Thursday, April 23, 2009

A gathering problem of religious crankery in D.C.

Something's unfurling that shall precisely reveal just how much influence religion and clergy have in our modern, supposedly secular government. Last month, the Washington, D.C. council unanimously passed a bill that recognized the same-sex marriages and civil unions from other states – which I think is sorta evident. It's not like anyone would go to a state where their happy marriage would suddenly become illegal, unless they're too stupid to deserve to be married anyway. But I digress.

There's also some talk about legalizing same-sex marriage itself in D.C., which would certainly be spectacular news. Problem is, angry kooks and cranks have also caught wind of this and are now forming a sort of coalition amongst the clergy in the D.C. area to oppose same-sex marriage.

We'll know more about who is involved as this coalition builds. Right now it's being led by Bishop Harry Jackson Jr., minister of Hope Christian Church in College Park and a longtime (and outspoken) opponent of legal recognition of same-sex unions, and Rev. Derek McCoy, who used to work at Hope Christian and has become an oft-quoted African-American voice in other similar fights (notably California).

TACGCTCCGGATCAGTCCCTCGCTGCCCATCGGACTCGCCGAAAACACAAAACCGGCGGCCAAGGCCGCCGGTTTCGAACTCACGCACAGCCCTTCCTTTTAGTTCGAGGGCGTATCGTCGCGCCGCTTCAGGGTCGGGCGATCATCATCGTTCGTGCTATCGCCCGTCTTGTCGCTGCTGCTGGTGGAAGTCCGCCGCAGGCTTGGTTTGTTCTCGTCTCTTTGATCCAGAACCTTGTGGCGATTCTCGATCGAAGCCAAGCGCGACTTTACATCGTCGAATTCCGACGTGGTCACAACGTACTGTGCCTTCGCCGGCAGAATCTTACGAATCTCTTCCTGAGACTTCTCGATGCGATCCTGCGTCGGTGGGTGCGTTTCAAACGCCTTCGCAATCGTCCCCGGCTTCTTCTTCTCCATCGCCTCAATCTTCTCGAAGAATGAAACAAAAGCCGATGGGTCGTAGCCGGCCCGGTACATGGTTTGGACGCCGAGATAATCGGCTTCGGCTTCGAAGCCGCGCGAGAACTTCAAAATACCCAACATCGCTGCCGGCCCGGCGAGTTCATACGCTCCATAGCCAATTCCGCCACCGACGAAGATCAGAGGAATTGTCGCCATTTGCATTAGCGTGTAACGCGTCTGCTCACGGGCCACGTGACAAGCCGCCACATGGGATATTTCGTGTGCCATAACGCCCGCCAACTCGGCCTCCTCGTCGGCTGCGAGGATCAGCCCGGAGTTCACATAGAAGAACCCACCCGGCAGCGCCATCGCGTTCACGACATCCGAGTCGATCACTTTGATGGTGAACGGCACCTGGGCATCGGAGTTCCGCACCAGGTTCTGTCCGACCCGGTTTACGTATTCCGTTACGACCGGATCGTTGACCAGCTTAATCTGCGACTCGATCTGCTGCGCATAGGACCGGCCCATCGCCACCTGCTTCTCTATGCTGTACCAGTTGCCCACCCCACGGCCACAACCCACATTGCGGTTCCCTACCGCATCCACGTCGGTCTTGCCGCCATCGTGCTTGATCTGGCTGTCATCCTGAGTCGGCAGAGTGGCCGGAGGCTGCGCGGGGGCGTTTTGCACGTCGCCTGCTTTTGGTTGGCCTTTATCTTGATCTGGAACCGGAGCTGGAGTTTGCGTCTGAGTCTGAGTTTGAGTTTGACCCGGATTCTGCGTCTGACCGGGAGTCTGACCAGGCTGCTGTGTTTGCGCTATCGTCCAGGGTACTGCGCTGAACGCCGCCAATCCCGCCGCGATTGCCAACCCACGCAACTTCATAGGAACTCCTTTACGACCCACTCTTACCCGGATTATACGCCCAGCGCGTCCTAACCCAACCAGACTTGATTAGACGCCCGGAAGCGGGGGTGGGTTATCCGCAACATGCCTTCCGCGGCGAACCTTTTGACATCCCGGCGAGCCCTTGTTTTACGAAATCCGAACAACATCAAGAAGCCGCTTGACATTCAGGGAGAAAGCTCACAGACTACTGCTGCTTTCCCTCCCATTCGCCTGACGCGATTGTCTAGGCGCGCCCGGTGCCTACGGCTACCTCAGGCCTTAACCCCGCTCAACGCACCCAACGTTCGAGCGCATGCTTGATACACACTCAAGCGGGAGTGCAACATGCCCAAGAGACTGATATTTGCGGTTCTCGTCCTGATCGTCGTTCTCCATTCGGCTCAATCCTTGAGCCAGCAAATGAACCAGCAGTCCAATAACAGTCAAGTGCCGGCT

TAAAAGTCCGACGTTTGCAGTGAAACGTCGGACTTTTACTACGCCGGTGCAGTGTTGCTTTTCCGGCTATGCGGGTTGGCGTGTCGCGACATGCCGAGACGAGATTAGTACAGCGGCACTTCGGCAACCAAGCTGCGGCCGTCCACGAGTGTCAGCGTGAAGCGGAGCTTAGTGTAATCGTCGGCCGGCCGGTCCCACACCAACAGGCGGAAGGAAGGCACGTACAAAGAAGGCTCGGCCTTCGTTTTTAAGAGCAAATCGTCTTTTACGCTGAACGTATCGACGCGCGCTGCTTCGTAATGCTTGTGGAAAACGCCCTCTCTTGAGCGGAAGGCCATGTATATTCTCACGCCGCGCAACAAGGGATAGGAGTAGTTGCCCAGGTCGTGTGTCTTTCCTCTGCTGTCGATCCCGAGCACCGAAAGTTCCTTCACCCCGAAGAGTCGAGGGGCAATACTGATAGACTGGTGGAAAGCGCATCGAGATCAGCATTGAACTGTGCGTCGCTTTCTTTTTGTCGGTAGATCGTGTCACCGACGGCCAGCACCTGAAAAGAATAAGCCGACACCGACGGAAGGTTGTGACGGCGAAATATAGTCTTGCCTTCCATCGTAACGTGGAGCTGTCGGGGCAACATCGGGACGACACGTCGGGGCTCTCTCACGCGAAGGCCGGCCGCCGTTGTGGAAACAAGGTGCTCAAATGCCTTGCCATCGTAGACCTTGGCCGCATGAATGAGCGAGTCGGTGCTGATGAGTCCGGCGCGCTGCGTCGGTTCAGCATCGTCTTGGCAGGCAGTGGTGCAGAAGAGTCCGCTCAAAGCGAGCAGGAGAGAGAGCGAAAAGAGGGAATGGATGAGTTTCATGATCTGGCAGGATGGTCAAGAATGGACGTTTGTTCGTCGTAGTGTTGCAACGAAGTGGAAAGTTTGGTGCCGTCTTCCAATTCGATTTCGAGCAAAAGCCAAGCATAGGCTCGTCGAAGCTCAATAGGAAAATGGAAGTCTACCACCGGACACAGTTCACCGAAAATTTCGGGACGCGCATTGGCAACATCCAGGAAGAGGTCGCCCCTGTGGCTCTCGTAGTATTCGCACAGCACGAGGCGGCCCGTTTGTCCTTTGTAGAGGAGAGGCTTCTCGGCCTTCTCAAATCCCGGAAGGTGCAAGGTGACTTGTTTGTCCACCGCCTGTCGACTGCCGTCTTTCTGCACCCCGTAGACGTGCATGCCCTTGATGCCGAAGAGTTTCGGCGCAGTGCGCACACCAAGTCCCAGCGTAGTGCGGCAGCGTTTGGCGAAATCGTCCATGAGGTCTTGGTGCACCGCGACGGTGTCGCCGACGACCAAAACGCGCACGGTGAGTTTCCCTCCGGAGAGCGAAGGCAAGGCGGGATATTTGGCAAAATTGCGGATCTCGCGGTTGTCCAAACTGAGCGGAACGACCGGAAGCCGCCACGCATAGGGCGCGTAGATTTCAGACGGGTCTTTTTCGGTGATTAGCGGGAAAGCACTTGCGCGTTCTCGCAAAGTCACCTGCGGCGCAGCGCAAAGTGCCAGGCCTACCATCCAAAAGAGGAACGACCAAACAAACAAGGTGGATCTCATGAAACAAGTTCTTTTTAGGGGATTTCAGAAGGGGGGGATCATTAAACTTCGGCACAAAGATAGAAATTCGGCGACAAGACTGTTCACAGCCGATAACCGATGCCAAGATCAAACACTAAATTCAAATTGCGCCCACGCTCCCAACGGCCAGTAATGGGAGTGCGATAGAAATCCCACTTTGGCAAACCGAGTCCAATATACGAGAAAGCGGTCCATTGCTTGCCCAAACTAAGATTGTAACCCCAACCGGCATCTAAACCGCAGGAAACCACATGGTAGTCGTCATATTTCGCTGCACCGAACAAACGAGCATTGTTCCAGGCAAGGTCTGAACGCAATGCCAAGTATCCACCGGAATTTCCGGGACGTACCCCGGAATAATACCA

In a letter sent to clergy, the coalition says, "If we fail to act now, history will ask - 'Where were the pastors?'" They are planning a rally at 10 a.m. April 28 at Freedom Plaza and calling on clergy to come to the May 5 Council meeting, when the earlier vote will be ratified. They say they're also planning organizational meetings at churches in Washington, Maryland and Virginia.

So a bunch of old kooks, cranks and miscellaneous dogma-corrupted bigots are collecting to try and make their feeble voices heard against the reigning democrats and the (apparently) overwhelmingly popular idea of gay marriage in the D.C. region ... Don't think they have much of a chance at being any sort of real influence, meself.

I do like their little letter asking "Where were the pastors?", though. It's really amusingly naive of them to think anyone will remember, or care, about "the pastors" being there or not. They're still deluded enough to think religion plays a major role in (most of) American society these days ... tsk tsk tsk. I'd be glad to answer their hypothetical query, however: "crying at the overwhelming inevitability".


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